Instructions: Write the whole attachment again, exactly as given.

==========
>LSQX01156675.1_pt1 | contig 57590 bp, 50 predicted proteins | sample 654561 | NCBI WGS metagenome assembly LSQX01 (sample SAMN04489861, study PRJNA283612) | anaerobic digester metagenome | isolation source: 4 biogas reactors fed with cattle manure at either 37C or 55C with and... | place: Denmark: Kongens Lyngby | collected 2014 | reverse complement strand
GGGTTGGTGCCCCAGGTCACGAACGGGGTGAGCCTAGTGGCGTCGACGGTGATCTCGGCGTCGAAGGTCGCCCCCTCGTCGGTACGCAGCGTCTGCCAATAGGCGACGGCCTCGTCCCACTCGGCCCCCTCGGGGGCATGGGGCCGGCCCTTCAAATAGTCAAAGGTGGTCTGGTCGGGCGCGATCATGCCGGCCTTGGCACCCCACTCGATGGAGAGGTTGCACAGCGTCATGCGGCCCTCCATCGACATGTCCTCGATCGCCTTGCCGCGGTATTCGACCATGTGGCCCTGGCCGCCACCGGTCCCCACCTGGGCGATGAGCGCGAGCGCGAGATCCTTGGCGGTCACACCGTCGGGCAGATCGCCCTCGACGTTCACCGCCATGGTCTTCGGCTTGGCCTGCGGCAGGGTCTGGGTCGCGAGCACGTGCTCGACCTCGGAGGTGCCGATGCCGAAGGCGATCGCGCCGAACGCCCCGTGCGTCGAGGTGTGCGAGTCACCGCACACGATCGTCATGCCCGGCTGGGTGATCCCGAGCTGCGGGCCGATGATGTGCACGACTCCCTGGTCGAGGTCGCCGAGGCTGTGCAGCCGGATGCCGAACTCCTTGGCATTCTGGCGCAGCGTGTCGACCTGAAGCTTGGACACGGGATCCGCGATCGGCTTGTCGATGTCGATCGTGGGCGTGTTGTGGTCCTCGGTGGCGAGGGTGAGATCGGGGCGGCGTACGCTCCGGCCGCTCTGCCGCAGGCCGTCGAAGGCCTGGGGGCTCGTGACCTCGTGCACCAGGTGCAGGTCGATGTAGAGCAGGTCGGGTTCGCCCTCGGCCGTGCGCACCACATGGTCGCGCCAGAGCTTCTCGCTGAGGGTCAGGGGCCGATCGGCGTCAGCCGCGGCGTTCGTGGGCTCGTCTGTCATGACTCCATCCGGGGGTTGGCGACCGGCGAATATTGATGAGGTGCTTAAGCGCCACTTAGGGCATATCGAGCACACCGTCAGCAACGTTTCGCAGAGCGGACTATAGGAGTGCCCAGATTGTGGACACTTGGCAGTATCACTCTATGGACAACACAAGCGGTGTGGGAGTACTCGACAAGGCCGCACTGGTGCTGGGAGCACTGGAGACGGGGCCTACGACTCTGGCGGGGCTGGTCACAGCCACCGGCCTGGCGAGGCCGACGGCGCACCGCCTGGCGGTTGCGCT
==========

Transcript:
>LSQX01156675.1_pt1 | contig 57590 bp, 50 predicted proteins | sample 654561 | NCBI WGS metagenome assembly LSQX01 (sample SAMN04489861, study PRJNA283612) | anaerobic digester metagenome | isolation source: 4 biogas reactors fed with cattle manure at either 37C or 55C with and... | place: Denmark: Kongens Lyngby | collected 2014 | reverse complement strand
GGGTTGGTGCCCCAGGTCACGAACGGGGTGAGCCTAGTGGCGTCGACGGTGATCTCGGCGTCGAAGGTCGCCCCCTCGTCGGTACGCAGCGTCTGCCAATAGGCGACGGCCTCGTCCCACTCGGCCCCCTCGGGGGCATGGGGCCGGCCCTTCAAATAGTCAAAGGTGGTCTGGTCGGGCGCGATCATGCCGGCCTTGGCACCCCACTCGATGGAGAGGTTGCACAGCGTCATGCGGCCCTCCATCGACATGTCCTCGATCGCCTTGCCGCGGTATTCGACCATGTGGCCCTGGCCGCCACCGGTCCCCACCTGGGCGATGAGCGCGAGCGCGAGATCCTTGGCGGTCACACCGTCGGGCAGATCGCCCTCGACGTTCACCGCCATGGTCTTCGGCTTGGCCTGCGGCAGGGTCTGGGTCGCGAGCACGTGCTCGACCTCGGAGGTGCCGATGCCGAAGGCGATCGCGCCGAACGCCCCGTGCGTCGAGGTGTGCGAGTCACCGCACACGATCGTCATGCCCGGCTGGGTGATCCCGAGCTGCGGGCCGATGATGTGCACGACTCCCTGGTCGAGGTCGCCGAGGCTGTGCAGCCGGATGCCGAACTCCTTGGCATTCTGGCGCAGCGTGTCGACCTGAAGCTTGGACACGGGATCCGCGATCGGCTTGTCGATGTCGATCGTGGGCGTGTTGTGGTCCTCGGTGGCGAGGGTGAGATCGGGGCGGCGTACGCTCCGGCCGCTCTGCCGCAGGCCGTCGAAGGCCTGGGGGCTCGTGACCTCGTGCACCAGGTGCAGGTCGATGTAGAGCAGGTCGGGTTCGCCCTCGGCCGTGCGCACCACATGGTCGCGCCAGAGCTTCTCGCTGAGGGTCAGGGGCCGATCGGCGTCAGCCGCGGCGTTCGTGGGCTCGTCTGTCATGACTCCATCCGGGGGTTGGCGACCGGCGAATATTGATGAGGTGCTTAAGCGCCACTTAGGGCATATCGAGCACACCGTCAGCAACGTTTCGCAGAGCGGACTATAGGAGTGCCCAGATTGTGGACACTTGGCAGTATCACTCTATGGACAACACAAGCGGTGTGGGAGTACTCGACAAGGCCGCACTGGTGCTGGGAGCACTGGAGACGGGGCCTACGACTCTGGCGGGGCTGGTCACAGCCACCGGCCTGGCGAGGCCGACGGCGCACCGCCTGGCGGTTGCGCT